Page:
Mathagony Aunt

30th June 2006 at 01:00
Q I am in my first year of teaching and have to teach about locus for the first time to my low-ability Year 9 group. I know that by its nature this is a practical activity and this is very much the way I approach the work with my group. I am lucky enough to have only 12 students in the group so it is quite easy to set up and run practical sessions. I wondered if you had any suggestions as to how I might approach this work with this group.

A End of term in sight, summer weather, and this sounds like an outdoor activity to me. Before venturing forth, the group needs to understand what is meant by locus, this being the path made by a point when following a set of rules or conditions. So, for locus, think about a path to be followed.

Taking the maths outside means that the lengths involved can be greater and it involves students in a measuring activity as well - they are not restricted to using just paper. Chalk and a hard surface or paint and brush on grass (with the permission of the caretaker or groundsman) could be used to map out the solutions.

Have a set of equipment available for each group: a ball of string, scissors, a tape measure, a large circular lid with a splodge of paint near to the outer rim (a fixed point on the object), and chalk or paint. Pupils have to think how they can use themselves to make the "fixed points" or straight lines.

Split the 12 into three groups - this means that you can move quickly from group to group to assist where necessary. Hints are always helpful. Make sure that there is a balance of ability within each group; in particular, ensure that one of the group is able to read the instructions to the other members: make this their responsibility.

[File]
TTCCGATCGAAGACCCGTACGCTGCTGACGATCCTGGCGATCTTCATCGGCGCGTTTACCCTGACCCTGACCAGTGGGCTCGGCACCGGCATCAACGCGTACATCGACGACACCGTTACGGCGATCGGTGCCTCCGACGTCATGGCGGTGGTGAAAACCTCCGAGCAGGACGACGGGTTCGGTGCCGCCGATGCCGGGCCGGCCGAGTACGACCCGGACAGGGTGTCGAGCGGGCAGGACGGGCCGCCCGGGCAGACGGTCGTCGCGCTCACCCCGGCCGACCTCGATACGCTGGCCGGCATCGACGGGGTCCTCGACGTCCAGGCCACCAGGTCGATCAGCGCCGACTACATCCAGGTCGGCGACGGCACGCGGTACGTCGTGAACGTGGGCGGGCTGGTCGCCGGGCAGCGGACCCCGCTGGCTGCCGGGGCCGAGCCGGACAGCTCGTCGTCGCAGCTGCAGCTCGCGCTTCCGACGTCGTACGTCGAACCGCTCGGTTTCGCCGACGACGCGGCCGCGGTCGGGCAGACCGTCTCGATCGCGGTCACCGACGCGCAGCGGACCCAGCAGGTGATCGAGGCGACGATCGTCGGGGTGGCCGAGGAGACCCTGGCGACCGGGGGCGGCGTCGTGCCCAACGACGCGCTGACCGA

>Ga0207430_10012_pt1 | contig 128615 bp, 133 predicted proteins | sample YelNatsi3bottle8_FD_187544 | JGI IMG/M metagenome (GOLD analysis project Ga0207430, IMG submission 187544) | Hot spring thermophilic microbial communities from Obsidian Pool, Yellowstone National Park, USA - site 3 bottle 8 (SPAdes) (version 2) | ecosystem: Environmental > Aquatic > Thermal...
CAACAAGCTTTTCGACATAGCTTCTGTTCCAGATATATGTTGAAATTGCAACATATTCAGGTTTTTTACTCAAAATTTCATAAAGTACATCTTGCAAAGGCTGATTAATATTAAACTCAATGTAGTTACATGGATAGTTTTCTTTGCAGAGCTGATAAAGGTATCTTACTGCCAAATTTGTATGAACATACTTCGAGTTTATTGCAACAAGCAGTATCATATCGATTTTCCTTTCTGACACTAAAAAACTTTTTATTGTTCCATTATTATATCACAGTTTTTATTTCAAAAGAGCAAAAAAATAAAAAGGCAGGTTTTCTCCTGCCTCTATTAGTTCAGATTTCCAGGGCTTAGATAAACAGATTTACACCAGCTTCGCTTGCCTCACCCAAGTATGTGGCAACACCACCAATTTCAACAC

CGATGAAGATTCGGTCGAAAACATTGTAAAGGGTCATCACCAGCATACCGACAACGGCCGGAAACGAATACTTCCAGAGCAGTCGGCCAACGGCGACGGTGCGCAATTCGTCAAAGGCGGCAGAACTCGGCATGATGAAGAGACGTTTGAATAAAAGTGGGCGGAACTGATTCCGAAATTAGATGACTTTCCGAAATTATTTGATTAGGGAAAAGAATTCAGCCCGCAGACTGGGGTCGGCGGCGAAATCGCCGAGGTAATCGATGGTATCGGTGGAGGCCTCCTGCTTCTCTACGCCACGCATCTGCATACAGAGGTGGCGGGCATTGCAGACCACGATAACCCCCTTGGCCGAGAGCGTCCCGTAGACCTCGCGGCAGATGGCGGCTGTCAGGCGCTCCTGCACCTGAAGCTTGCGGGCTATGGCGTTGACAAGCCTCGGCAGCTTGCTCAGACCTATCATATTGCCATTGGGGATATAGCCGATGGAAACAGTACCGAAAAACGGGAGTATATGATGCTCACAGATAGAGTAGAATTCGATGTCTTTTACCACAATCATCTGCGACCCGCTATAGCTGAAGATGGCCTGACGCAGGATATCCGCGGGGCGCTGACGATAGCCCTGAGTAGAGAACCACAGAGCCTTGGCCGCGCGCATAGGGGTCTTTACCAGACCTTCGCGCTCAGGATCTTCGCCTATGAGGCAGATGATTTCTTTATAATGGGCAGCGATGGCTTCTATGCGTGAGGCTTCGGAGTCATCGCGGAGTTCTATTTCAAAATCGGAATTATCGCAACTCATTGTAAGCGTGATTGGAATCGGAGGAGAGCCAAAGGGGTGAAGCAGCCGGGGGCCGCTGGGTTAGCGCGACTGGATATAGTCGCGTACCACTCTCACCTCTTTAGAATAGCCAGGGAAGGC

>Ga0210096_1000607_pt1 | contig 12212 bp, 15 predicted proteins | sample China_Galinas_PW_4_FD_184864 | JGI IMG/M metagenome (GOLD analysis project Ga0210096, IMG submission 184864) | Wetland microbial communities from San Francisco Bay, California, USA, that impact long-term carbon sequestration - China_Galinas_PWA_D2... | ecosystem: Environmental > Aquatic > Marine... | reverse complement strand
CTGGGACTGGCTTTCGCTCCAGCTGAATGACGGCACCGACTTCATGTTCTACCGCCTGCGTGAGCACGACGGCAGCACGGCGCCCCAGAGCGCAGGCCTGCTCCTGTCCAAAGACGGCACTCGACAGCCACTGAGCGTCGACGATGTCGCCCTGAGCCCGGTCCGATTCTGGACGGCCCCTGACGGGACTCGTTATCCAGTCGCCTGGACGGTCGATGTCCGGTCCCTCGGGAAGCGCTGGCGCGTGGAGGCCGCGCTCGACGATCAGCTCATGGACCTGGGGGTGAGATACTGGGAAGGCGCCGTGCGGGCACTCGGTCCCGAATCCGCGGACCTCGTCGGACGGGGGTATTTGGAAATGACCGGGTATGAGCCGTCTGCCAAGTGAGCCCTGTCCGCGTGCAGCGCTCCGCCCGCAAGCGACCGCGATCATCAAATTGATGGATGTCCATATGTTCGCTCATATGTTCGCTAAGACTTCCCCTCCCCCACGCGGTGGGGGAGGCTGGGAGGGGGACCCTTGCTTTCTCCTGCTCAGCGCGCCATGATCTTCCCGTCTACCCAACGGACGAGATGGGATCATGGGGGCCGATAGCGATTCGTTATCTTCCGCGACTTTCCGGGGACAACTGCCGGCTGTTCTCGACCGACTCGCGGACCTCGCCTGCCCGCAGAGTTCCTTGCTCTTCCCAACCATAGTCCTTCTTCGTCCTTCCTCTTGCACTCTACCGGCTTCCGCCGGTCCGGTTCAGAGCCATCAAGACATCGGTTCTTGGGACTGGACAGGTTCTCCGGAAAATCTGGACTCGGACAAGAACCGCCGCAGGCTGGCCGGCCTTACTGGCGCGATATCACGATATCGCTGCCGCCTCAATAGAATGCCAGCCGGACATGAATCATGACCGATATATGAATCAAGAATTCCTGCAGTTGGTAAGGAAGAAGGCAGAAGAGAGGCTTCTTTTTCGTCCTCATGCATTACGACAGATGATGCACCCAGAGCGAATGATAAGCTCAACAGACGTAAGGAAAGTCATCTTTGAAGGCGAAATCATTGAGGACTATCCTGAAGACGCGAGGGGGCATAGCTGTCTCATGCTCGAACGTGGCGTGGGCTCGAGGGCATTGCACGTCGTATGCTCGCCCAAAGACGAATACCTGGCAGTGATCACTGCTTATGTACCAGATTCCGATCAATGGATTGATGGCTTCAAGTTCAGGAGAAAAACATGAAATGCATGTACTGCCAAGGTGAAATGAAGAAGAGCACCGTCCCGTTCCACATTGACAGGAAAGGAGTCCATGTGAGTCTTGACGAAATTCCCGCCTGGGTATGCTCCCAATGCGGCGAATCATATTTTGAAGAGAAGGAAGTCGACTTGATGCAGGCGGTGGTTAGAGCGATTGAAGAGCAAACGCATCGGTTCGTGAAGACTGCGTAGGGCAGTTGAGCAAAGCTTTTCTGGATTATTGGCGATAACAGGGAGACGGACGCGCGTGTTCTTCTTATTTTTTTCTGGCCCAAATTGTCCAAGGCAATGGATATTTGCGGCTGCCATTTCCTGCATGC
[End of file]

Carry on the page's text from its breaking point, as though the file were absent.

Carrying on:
To do the activity well the group needs co-operation - teamwork. Initially I had thought of making the groups rotate around each activity, but now think it would be better to give all five activities to each group. This means that they can then check if they have them correctly created without the need for pencil and paper for recording. This makes it more like solving puzzles and, I suspect, more fun. The lengths involved would be different for each group so that they don't just look over and replicate the answer.

The five activities would be to:

* find the locus of points that are a set distance from a fixed point;

* find the locus of points that are a set distance from a straight line;

* find the locus of points that are equidistant from two fixed points;

* find the locus of points that are equidistant from two straight lines that intersect,

* find the path made by a fixed point on a circle that is rotating along the ground.

Activity 1: Draw on the ground the locus of a point that is always 1.5m away from a fixed point. (Hint: Choose someone to be the fixed point and use your string.)

Activity 2: Show the locus made by a point that is always 1.75m away from a straight iron bar that is 4m long.

Activity 3: Create two fixed points 3m apart. What is the path made by a point that is always the same distant from each point?

Activity 4: Two straight lines, each 2m in length, meet at one end and have their other ends 1.6m apart. What is the locus of a point that is always the same distance from each of the lines?

Activity 5: Put a splodge of paint on the edge of the lid. Make a straight line with the string. Roll the lid along the line and draw the locus of the paint splodge. There is an animation of paint on a bicycle wheel at

Following this lesson it is important to look at some practical applications. This could be things such as setting up a sound system for a gig - how many speakers might you need to cover a particular area? How much of a room can you reach from a single socket with a vacuum cleaner? Watering a garden using a sprinkler, where do you position it to get the best coverage? Lighting a street, how far apart should the lamps be to get the most cost-effective and ample light coverage? There are two great interactive resources for loci - one with a real-life application, and the other an open-ended tool enabling the creation and displaying of loci, A module about the teaching of loci can be found at

Wendy Fortescue-Hubbard is a teacher and game inventor. She has been awarded a three-year fellowship by the National Endowment for Science, Technology and the Arts (NESTA) to spread maths to the masses.

Email your questions to Mathagony Aunt at Or write to TES Teacher, Admiral House, 66-68 East Smithfield, London E1W 1BX

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